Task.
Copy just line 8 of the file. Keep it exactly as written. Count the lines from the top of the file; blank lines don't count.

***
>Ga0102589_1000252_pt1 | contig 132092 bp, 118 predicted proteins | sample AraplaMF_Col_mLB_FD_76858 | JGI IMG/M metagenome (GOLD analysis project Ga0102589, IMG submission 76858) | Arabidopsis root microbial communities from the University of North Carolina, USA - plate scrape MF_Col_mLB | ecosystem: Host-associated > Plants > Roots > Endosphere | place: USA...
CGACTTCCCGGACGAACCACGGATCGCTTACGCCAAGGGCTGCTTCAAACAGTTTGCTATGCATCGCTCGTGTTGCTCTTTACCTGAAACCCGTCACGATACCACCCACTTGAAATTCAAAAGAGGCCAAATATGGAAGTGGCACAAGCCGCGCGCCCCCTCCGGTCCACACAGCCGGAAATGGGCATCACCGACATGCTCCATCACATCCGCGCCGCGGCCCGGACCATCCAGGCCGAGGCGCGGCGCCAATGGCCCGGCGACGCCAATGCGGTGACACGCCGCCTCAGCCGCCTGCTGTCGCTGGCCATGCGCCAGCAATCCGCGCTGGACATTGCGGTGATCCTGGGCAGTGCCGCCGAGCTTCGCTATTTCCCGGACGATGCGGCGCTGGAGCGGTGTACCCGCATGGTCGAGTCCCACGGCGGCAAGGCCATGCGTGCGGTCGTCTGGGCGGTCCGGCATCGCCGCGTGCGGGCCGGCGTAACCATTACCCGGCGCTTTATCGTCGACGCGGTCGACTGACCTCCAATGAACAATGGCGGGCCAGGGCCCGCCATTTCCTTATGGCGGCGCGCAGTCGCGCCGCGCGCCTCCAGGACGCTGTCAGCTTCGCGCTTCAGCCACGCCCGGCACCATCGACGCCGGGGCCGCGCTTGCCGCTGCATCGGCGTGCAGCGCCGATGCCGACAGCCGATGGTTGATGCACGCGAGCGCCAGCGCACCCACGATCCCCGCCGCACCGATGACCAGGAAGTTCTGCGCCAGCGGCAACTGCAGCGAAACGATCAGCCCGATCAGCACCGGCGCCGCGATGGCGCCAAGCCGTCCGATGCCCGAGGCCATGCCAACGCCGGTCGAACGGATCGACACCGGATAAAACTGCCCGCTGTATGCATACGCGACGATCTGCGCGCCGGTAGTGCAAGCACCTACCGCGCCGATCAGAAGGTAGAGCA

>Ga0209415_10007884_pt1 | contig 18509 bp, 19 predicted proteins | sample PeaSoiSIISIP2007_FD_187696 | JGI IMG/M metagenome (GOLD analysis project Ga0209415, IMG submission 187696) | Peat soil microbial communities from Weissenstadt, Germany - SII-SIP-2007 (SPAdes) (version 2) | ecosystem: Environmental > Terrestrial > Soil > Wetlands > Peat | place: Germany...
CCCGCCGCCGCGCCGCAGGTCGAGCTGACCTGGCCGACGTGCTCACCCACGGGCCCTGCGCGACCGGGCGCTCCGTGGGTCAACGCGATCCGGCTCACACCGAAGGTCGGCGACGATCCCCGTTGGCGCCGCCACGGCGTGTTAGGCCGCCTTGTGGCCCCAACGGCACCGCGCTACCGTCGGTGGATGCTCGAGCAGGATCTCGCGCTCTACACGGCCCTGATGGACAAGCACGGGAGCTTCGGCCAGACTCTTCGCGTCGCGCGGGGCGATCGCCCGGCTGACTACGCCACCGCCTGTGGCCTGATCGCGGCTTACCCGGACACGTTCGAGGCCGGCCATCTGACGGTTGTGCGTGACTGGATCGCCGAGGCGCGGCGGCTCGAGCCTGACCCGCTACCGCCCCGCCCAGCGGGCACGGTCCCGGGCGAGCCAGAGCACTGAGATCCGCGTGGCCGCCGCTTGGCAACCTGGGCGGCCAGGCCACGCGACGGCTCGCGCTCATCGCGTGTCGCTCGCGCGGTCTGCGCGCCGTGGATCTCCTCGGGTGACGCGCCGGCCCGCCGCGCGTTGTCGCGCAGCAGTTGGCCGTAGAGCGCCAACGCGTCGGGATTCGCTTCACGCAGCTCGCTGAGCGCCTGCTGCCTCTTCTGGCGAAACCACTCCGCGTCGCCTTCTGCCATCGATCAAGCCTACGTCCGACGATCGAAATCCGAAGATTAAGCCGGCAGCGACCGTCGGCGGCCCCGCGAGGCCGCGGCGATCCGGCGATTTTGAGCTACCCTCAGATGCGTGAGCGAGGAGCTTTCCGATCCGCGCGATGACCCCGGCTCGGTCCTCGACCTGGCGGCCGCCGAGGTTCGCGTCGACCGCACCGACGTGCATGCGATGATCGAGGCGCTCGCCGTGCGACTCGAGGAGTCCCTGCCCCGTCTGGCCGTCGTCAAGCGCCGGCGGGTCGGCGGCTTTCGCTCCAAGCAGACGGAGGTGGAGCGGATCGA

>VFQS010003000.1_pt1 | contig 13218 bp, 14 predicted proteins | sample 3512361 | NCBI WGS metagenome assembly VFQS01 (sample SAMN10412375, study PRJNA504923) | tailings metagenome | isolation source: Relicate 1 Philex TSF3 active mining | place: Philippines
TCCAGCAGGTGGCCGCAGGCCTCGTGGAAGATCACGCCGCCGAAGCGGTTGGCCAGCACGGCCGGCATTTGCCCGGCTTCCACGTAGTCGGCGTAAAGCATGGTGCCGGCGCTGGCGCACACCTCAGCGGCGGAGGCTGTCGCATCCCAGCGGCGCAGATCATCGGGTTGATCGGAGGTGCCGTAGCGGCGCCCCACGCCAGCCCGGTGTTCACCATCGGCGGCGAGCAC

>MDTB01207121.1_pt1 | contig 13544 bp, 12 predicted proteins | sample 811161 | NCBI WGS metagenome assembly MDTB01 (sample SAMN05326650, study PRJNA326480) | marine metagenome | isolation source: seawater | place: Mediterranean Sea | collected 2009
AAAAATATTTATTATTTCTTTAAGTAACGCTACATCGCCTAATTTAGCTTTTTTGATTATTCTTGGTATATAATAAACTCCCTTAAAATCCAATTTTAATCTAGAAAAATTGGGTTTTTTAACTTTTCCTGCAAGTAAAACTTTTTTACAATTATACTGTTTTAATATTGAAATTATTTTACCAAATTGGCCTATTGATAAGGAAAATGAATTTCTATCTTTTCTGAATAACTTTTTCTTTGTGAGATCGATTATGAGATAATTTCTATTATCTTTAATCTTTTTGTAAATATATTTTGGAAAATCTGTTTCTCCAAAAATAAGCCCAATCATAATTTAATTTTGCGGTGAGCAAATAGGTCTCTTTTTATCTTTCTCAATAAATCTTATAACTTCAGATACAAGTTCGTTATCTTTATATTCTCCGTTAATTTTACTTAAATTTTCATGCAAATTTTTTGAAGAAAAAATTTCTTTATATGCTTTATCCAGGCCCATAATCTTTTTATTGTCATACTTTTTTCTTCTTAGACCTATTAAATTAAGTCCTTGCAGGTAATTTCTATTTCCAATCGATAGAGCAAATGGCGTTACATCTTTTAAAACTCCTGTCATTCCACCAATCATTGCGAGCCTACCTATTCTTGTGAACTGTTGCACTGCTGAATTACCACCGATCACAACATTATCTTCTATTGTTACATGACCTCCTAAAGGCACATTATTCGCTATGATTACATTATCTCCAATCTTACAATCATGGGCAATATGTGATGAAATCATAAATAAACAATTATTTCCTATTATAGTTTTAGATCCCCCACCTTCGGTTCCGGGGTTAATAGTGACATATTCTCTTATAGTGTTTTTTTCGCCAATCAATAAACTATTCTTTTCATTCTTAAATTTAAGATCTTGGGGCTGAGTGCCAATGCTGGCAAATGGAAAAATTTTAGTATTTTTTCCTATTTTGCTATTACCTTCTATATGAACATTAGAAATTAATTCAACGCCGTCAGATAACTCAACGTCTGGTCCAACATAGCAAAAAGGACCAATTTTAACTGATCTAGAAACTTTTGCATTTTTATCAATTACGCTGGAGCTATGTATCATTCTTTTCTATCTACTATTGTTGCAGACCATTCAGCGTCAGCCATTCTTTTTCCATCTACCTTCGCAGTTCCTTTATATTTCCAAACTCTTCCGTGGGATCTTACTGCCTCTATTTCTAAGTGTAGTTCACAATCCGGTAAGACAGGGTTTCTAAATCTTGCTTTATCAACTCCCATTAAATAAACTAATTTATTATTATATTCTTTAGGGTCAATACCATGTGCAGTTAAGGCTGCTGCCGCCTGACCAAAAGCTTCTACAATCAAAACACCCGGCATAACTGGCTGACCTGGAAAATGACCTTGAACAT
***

AAAAATATTTATTATTTCTTTAAGTAACGCTACATCGCCTAATTTAGCTTTTTTGATTATTCTTGGTATATAATAAACTCCCTTAAAATCCAATTTTAATCTAGAAAAATTGGGTTTTTTAACTTTTCCTGCAAGTAAAACTTTTTTACAATTATACTGTTTTAATATTGAAATTATTTTACCAAATTGGCCTATTGATAAGGAAAATGAATTTCTATCTTTTCTGAATAACTTTTTCTTTGTGAGATCGATTATGAGATAATTTCTATTATCTTTAATCTTTTTGTAAATATATTTTGGAAAATCTGTTTCTCCAAAAATAAGCCCAATCATAATTTAATTTTGCGGTGAGCAAATAGGTCTCTTTTTATCTTTCTCAATAAATCTTATAACTTCAGATACAAGTTCGTTATCTTTATATTCTCCGTTAATTTTACTTAAATTTTCATGCAAATTTTTTGAAGAAAAAATTTCTTTATATGCTTTATCCAGGCCCATAATCTTTTTATTGTCATACTTTTTTCTTCTTAGACCTATTAAATTAAGTCCTTGCAGGTAATTTCTATTTCCAATCGATAGAGCAAATGGCGTTACATCTTTTAAAACTCCTGTCATTCCACCAATCATTGCGAGCCTACCTATTCTTGTGAACTGTTGCACTGCTGAATTACCACCGATCACAACATTATCTTCTATTGTTACATGACCTCCTAAAGGCACATTATTCGCTATGATTACATTATCTCCAATCTTACAATCATGGGCAATATGTGATGAAATCATAAATAAACAATTATTTCCTATTATAGTTTTAGATCCCCCACCTTCGGTTCCGGGGTTAATAGTGACATATTCTCTTATAGTGTTTTTTTCGCCAATCAATAAACTATTCTTTTCATTCTTAAATTTAAGATCTTGGGGCTGAGTGCCAATGCTGGCAAATGGAAAAATTTTAGTATTTTTTCCTATTTTGCTATTACCTTCTATATGAACATTAGAAATTAATTCAACGCCGTCAGATAACTCAACGTCTGGTCCAACATAGCAAAAAGGACCAATTTTAACTGATCTAGAAACTTTTGCATTTTTATCAATTACGCTGGAGCTATGTATCATTCTTTTCTATCTACTATTGTTGCAGACCATTCAGCGTCAGCCATTCTTTTTCCATCTACCTTCGCAGTTCCTTTATATTTCCAAACTCTTCCGTGGGATCTTACTGCCTCTATTTCTAAGTGTAGTTCACAATCCGGTAAGACAGGGTTTCTAAATCTTGCTTTATCAACTCCCATTAAATAAACTAATTTATTATTATATTCTTTAGGGTCAATACCATGTGCAGTTAAGGCTGCTGCCGCCTGACCAAAAGCTTCTACAATCAAAACACCCGGCATAACTGGCTGACCTGGAAAATGACCTTGAACAT